Mogadishu Calls For Some Somalis In Columbus

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Basra Mohamed is a radio host for a community station in Columbus. She programs to the city's large Somali population and says some are returning to Somalia after two decades of civil war.(Photo: Tom Borgerding/WOSU)
Basra Mohamed is a radio host for a community station in Columbus. She programs to the city's large Somali population and says some are returning to Somalia after two decades of civil war.(Photo: Tom Borgerding/WOSU)

Thousands of Somalis came to Columbus during the past 20 years to escape civil war. Columbus soon had the second largest Somali community in the United States. The immigrants set up businesses, enrolled in schools and made new lives for themselves.

But now some are returning home. A small group of Somalis are going back with hopes of rebuilding the devastated African nation.

At a café inside the Global Mall on Morse road, a handful of men talk in Somali. One watches a television broadcast of news from Somalia. Behind the counter, 22-year-old Guled Igal, helps his mother serve customers. But Igal’s thoughts often turn to his dad who recently returned to Mogadishu. He recalls asking his father why he went back.

“I’m like dad, why did you go there. Why don’t you just come back, you could get a job here,” says Igal.

Igal’s father is among a small group of Somalis in Columbus who have chosen to return their homeland even at a time when security and governance are fragile.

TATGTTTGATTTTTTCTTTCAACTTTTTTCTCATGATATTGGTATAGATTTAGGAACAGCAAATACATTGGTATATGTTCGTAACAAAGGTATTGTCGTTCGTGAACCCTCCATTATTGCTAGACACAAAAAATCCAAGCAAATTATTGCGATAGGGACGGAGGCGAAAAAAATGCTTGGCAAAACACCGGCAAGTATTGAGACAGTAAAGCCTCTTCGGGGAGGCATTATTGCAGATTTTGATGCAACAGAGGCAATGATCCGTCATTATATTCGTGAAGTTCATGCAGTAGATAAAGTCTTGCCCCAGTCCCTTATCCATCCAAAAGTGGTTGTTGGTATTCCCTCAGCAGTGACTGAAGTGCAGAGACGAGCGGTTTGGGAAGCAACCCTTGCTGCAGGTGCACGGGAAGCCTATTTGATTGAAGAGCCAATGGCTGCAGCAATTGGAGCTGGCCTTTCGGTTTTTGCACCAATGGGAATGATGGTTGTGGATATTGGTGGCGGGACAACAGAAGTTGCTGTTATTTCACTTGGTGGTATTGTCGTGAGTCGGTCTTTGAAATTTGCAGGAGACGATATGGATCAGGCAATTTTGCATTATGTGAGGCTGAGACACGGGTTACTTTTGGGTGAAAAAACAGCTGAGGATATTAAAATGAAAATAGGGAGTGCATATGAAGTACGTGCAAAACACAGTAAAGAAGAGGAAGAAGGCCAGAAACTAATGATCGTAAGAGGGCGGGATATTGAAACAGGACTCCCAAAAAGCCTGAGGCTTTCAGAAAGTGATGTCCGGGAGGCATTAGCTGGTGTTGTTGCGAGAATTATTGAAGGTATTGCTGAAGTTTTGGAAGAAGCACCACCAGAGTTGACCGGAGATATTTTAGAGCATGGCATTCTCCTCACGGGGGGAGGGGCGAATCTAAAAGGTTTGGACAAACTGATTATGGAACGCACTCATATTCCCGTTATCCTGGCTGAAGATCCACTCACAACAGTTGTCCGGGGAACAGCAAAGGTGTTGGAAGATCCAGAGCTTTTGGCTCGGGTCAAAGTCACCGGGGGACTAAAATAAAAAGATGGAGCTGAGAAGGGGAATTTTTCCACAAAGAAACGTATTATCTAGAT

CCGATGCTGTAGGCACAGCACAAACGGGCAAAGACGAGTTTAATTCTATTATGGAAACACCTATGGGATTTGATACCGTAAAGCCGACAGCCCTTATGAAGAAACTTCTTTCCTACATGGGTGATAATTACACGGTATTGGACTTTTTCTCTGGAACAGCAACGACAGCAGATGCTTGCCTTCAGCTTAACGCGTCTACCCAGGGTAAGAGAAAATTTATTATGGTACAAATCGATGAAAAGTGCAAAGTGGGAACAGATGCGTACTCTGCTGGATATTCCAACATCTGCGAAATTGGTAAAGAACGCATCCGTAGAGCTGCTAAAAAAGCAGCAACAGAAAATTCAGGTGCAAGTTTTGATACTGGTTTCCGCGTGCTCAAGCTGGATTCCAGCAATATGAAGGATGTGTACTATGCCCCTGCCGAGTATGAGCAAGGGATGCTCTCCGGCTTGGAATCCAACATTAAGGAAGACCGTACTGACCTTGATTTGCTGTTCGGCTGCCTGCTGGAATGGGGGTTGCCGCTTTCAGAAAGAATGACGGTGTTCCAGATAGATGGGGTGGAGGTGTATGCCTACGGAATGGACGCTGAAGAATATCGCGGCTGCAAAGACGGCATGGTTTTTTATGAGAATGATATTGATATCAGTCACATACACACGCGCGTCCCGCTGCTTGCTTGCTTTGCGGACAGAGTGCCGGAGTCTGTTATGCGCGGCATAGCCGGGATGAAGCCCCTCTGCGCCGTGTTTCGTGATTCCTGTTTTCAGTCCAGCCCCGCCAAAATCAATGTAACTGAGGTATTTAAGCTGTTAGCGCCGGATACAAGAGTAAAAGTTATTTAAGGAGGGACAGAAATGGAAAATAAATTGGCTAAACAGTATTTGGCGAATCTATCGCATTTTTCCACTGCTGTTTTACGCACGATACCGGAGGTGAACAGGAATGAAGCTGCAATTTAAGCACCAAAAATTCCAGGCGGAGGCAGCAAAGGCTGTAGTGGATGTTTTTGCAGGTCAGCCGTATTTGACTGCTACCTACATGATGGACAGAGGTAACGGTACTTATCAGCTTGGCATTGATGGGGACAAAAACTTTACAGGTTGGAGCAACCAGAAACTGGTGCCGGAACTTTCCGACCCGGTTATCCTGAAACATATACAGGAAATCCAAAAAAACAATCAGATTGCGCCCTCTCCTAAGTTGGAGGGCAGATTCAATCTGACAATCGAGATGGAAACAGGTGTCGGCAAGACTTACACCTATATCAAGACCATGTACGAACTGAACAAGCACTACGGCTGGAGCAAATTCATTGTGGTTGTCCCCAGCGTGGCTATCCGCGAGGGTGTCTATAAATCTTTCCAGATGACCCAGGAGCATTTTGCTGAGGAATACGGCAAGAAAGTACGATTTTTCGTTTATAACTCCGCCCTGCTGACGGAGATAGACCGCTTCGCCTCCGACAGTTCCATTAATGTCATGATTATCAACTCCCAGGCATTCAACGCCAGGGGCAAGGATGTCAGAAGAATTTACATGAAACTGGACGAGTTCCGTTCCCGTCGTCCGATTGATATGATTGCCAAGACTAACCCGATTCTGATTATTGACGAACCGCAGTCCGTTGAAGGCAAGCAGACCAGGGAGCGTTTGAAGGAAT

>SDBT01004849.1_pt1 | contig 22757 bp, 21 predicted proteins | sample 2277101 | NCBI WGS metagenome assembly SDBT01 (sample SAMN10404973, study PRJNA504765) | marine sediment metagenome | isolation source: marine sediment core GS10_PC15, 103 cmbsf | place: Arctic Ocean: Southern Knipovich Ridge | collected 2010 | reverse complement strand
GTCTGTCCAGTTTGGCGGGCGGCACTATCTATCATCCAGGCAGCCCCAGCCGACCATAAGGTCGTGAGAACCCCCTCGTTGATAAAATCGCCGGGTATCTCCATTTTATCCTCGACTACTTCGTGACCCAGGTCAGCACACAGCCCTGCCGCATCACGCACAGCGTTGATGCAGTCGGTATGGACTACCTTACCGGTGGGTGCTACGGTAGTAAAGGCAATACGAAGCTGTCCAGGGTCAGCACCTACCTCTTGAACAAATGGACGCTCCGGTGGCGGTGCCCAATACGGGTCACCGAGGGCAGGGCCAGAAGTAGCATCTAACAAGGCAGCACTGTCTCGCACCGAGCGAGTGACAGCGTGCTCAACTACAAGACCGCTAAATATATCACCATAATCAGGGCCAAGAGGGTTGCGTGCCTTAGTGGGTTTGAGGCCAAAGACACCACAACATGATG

“He told me about all the fighting that’s still going on. And they’re still trying to reconstruct the city but there’s a lot of warlords, there’s a lot of, you know, terrorists, Al Shabab, people that want to blow themselves up still in Mogadishu right now,” Igal says.

Before the war, Mogadishu was a city of two and half million people with glistening beaches on the east Coast of Africa. Twenty two years of civil war has destroyed many of the city’s buildings and left others pock-marked by bullets. The beaches are polluted and have been used as launch points for Somali pirates.

Despite the trouble, 34-year-old Ahmed Adan moved back to Mogadishu from Columbus in January. He works with the new government. During a telephone conversation from Mogadishu he says while sporadic fighting still occurs, the time of civil war is over. On most days, he says, “life goes normal.”

“There is a lot of people coming back and I have been actually actively talking to people in Columbus, in Minnesota and other parts of the United States to people that I know,” Adan says.

Adan says he returned to Somalia because he wants to help his homeland out of a crisis. He says Mogadishu is changing from something that was almost a “ghost town” to someplace that is actually livable.

“It’s really tough. I’m not saying it’s easy, the transition from Columbus to Mogadishu. But, yes, I mean, things are improving here and I’m very happy to be a part of this government,” Adan says.

The head of the Somali Community Association on Cleveland Avenue says 54 people from Columbus have returned to Mogadishu. At the Franklin County Council on Aging, caseworker Loodar Dafur, sees a slight drop in demand recently for elderly services among Somalis.

“When I’m speaking Somali, I’m speaking half English and half Somali most of the time,” says Dafur.